Is the Windows Arm version ready for macro photography?


Indications are that Qualcomm's Snapdragon

For those who haven't been keeping track, this will allegedly be Qualcomm's first Arm processor for Windows PCs that does for PCs what Apple's M-series chips did for Macs, promising better battery life and performance than equivalent Intel chips. This would be a departure from previous Snapdragon chips for PCs, which performed worse than (or, at best, similarly to) current Intel options, barely improved battery life, and came with a host of software incompatibility issues to boot.

Early leaked benchmarks look promising for the Snapdragon

Rumors suggest that Microsoft's flagship Surface tablet this year will switch to using Qualcomm's Arm chips exclusively instead of selling Arm and Intel versions side by side (there's an Intel Surface Pro 10, but it's only sold to enterprises). Microsoft has tried to make Arm Windows happen multiple times. But this time it seems different.

A brief history of Arm Windows

The first public version of Windows to run on Arm processors was Windows RT, a compatible fork of Windows 8 that launched on a few devices in late 2012.

Windows RT came with significant limitations, most notably the complete inability to run traditional Windows x86 desktop applications, as all applications had to come from the Microsoft Store, which was much more sterile than it is today. There was no x86 compatibility mode at all.

This limitation was probably due in part to the limited, low-performance Arm hardware available at the time. Arm processors were still mostly 32-bit, with slow processors and GPUs, 32 or 64GB of slow flash storage, and only 2GB of memory (at the time, 4GB was generally considered adequate for a PC, and 8GB was spacious). Even if you have an x86 app compiled, the compiled apps will feel bad since Arm hardware actually struggles to run native embedded apps consistently well.

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Asus VivoTab RT, is one of the few Windows RT-powered tablets released during the Windows 8 era.
Zoom in / Asus VivoTab RT, is one of the few Windows RT-powered tablets released during the Windows 8 era.

Andrew Cunningham

Windows RT died the death it deserved; It never worked on many devices, and those that did had completely disappeared from the market by 2015 or so. But the technical foundations of the operating system are still relevant today.

As detailed by then-Windows President Steven SinofskyMicrosoft has done significant work to define the Hardware Abstraction Layer (HAL), ACPI firmware, and base class drivers for the Arm version of Windows so that the operating system can install and run as expected on a wide range of standard Arm hardware in the same way it did on a PC. x86 is completely unified. (Compare this to Google's Wild West approach to Android, which to this day cannot install core operating system updates or security updates without specific intervention from chip makers and hardware manufacturers.)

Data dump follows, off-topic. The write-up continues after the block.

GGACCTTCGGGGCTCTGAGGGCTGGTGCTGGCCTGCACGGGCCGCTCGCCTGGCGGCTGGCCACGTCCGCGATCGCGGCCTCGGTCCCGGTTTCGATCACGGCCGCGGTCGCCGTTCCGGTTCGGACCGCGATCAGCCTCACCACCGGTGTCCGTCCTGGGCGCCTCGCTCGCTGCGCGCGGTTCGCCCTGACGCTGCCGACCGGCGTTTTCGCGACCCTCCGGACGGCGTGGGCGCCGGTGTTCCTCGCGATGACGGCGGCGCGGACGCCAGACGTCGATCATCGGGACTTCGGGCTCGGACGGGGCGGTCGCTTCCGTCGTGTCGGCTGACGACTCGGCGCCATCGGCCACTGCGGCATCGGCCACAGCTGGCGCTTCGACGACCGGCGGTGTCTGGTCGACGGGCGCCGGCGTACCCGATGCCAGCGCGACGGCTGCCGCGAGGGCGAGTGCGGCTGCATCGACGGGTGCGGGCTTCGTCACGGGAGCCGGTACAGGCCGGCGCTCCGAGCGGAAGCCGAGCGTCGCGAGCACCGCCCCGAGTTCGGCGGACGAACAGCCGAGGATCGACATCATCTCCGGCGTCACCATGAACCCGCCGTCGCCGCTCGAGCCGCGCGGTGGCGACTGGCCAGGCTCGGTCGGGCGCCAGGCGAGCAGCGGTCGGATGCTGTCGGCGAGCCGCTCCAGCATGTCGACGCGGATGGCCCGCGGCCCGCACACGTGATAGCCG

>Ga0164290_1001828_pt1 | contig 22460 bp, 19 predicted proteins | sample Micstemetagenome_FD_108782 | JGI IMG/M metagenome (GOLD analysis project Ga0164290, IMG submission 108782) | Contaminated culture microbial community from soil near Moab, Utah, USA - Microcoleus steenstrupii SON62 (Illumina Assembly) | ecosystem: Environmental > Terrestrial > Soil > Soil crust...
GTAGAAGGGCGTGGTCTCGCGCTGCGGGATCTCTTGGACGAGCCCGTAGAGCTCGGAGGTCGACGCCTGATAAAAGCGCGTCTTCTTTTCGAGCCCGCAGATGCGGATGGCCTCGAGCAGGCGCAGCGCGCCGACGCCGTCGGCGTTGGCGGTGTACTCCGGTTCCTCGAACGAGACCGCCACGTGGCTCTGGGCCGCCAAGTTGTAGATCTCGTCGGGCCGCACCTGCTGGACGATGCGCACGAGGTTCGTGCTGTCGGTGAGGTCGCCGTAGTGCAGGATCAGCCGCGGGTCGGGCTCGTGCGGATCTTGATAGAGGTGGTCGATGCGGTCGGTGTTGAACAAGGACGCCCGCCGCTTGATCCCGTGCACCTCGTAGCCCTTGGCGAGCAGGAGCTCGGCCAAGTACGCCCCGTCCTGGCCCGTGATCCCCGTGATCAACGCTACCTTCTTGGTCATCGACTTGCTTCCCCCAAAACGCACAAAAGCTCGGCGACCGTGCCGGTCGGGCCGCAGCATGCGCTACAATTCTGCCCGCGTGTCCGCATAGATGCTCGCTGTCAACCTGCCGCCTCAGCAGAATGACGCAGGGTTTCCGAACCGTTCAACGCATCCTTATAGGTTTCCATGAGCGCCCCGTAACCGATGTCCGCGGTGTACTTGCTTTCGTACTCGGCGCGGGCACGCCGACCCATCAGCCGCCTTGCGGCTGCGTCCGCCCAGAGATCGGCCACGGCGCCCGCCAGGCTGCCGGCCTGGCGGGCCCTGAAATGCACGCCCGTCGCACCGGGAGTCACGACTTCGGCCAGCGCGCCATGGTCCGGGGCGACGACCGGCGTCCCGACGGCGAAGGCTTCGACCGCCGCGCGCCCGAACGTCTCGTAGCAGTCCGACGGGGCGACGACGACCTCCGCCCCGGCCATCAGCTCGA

These were key elements that Microsoft could reuse for Windows 10, which first arrived on Arm devices in 2017 with support for 32-bit x86 app compilation. This version of Windows-on-Arm was more of a technical demo than the dawn of a new era, but it came close to becoming what Windows-on-Arm needed to succeed: a direct replacement for the x86 version of Windows, where the two versions were indistinguishable to Too much for non-technical users.

The next big step on this path came in 2020 when Microsoft announced Preview of compiling 64-bit Intel applications for Arm computers, though the final version ended up being a Windows 11 exclusive when it launched in late 2021 (leaving behind, by the way, that first wave of Windows 10 Arm PCs with the Snapdragon 835 — another case where… Early adoption in this ecosystem led to dead-end users). Developers also got an easier way to access Arm when Microsoft started Allowing them to mix x86 and Arm code in the same application.

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This brings us to where we are now: an Arm version of Windows that still has some compatibility gaps, especially regarding third-party accessories and specialized software. But the vast majority of productivity apps and even games will now happily run on the Windows Arm version, without requiring user or developer intervention.

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